Coffee is a crop just like strawberries, or apples. It comes from a tree or bush in the ground and it has a typical life cycle: it grows, peaks, matures and declines. When the crop is gone, it is gone for good. No two crops are exactly alike although generalities do persevere year after year.

There are two main species of coffee trees: Arabica and Robusta. Arabica trees produce less coffee per tree than Robusta and they require more attention; that equates to higher prices. They also produce the more flavorful beans and are known as specialty coffees. There are a number of subspecies of Arabica, perhaps the most common being typical Catuai, Caturra and Mocca. Hybrids and sub-species also abound, like Maragogype, Bourbon and Pacas to name a few--all Arabica.

Robusta is a high-yield, low maintenance tree that produces beans with little flavor and lots of caffeine, much more than Arabica varieties. They are used primarily as inexpensive fillers in commercial coffee, sold to soft drink bottlers as a caffeine source, and used sparingly in many peoples' Espresso blends. That being said, virtually everything else written here will be about the Arabica species.

Coffee is grown between the Tropic of Cancer and the Tropic of Capricorn...all the way around the globe. There are many factors that impact the flavor of each crop. Most are typical agricultural things like soil condition, sunshine and precipitation. Other factors are the amount of shade the trees have: more shade = slower ripening process = more qualities are drawn from the soil and the air. How the trees are pruned makes a difference, as with any fruit bearing plant. The kind of fertilization that is used whether chemical or organic and of course the method of pest control that is used: chemical or natural.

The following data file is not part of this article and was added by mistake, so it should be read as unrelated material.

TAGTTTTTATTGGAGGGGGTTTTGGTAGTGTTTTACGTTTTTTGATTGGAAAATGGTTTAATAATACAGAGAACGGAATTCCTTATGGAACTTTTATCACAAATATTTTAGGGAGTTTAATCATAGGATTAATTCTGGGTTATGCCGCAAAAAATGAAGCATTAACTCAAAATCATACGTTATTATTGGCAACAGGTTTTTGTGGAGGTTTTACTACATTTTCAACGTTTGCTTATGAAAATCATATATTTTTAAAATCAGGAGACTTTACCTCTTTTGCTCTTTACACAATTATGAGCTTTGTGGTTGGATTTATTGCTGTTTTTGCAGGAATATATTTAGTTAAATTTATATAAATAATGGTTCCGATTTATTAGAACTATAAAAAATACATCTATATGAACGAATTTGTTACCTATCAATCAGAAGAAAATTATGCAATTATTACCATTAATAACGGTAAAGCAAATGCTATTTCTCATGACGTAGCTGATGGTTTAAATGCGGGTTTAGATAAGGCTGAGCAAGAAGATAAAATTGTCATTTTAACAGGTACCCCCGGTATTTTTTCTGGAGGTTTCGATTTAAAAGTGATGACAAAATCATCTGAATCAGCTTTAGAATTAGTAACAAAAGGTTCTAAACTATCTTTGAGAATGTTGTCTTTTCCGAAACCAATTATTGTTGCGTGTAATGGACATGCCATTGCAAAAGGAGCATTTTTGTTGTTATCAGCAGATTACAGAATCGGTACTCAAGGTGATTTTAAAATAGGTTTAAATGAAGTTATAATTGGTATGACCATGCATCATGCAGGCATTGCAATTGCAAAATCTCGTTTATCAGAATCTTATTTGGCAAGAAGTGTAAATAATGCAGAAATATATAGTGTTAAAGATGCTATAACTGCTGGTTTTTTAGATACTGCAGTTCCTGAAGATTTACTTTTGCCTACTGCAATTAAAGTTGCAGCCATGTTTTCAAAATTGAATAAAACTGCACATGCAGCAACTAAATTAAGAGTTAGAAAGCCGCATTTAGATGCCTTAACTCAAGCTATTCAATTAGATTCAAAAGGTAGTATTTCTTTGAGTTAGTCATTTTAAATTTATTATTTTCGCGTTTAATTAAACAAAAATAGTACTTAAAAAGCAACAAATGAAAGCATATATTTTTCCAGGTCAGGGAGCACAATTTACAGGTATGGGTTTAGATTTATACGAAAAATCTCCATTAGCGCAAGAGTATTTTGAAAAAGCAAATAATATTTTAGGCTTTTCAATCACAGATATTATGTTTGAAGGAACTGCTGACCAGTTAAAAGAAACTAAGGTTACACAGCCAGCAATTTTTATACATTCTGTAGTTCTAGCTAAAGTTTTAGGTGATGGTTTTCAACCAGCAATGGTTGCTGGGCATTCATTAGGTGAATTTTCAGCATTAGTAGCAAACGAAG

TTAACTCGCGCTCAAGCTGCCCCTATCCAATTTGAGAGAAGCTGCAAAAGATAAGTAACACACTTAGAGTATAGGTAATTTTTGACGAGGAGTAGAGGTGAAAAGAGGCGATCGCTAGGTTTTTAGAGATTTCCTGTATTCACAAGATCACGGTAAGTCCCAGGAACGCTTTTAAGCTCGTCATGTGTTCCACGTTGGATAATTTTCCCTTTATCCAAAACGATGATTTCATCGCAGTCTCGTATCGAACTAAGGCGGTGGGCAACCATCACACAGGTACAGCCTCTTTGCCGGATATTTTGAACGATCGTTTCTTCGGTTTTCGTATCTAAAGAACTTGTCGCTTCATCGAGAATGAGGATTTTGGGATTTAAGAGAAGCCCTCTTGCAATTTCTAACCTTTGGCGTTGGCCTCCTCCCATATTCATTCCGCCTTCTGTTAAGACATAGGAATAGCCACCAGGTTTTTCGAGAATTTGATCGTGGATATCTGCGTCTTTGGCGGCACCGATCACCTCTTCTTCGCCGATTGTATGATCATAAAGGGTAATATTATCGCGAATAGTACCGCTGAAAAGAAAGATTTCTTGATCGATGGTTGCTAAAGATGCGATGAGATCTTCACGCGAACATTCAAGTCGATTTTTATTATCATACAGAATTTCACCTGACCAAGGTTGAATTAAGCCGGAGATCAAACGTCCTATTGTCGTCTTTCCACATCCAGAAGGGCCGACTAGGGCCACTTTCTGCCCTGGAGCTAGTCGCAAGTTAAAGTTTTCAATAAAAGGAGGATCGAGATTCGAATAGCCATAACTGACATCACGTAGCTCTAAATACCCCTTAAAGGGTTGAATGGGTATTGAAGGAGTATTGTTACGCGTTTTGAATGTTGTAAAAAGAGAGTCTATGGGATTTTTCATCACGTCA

There has been a big surge for "organic" coffees lately both good and bad. On the downside, the certification process is heavily bureaucratic and very expensive, which weighs heavily on the poor farmer--most small growers are.

Does organic growing really make a difference? Probably so for the following reasons: Care and nurturing provided by the farmer is probably the single most significant factor in producing quality coffee. With all the hype for organics and the higher price yields for their crop, these caring growers lean toward organics whenever possible and in turn they are nicer to their trees. Thus their organically grown coffee is usually better than their non-organic crop. Organic coffee must be certified organic to be sold as organic, so look carefully for our "organically grown" small farm coffees if you want the really good stuff.

Happy Roasting !!!

Coffee 101
How to Store Coffee



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